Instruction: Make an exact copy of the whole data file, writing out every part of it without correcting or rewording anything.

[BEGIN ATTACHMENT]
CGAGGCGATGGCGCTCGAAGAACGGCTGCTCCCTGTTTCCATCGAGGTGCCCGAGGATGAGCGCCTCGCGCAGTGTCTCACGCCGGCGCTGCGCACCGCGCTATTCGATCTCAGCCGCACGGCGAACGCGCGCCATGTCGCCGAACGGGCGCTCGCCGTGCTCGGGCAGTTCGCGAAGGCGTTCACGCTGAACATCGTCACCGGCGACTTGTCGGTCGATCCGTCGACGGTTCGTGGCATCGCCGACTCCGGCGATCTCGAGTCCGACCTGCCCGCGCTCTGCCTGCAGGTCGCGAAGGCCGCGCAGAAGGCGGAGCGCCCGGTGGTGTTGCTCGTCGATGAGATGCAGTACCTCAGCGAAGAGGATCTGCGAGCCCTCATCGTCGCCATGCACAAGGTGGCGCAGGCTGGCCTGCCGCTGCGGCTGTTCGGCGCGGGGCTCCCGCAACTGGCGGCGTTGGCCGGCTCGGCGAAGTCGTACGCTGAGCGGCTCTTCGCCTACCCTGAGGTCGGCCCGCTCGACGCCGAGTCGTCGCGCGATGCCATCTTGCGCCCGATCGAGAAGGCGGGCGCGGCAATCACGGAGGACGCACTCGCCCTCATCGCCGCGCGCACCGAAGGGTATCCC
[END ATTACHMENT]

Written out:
CGAGGCGATGGCGCTCGAAGAACGGCTGCTCCCTGTTTCCATCGAGGTGCCCGAGGATGAGCGCCTCGCGCAGTGTCTCACGCCGGCGCTGCGCACCGCGCTATTCGATCTCAGCCGCACGGCGAACGCGCGCCATGTCGCCGAACGGGCGCTCGCCGTGCTCGGGCAGTTCGCGAAGGCGTTCACGCTGAACATCGTCACCGGCGACTTGTCGGTCGATCCGTCGACGGTTCGTGGCATCGCCGACTCCGGCGATCTCGAGTCCGACCTGCCCGCGCTCTGCCTGCAGGTCGCGAAGGCCGCGCAGAAGGCGGAGCGCCCGGTGGTGTTGCTCGTCGATGAGATGCAGTACCTCAGCGAAGAGGATCTGCGAGCCCTCATCGTCGCCATGCACAAGGTGGCGCAGGCTGGCCTGCCGCTGCGGCTGTTCGGCGCGGGGCTCCCGCAACTGGCGGCGTTGGCCGGCTCGGCGAAGTCGTACGCTGAGCGGCTCTTCGCCTACCCTGAGGTCGGCCCGCTCGACGCCGAGTCGTCGCGCGATGCCATCTTGCGCCCGATCGAGAAGGCGGGCGCGGCAATCACGGAGGACGCACTCGCCCTCATCGCCGCGCGCACCGAAGGGTATCCC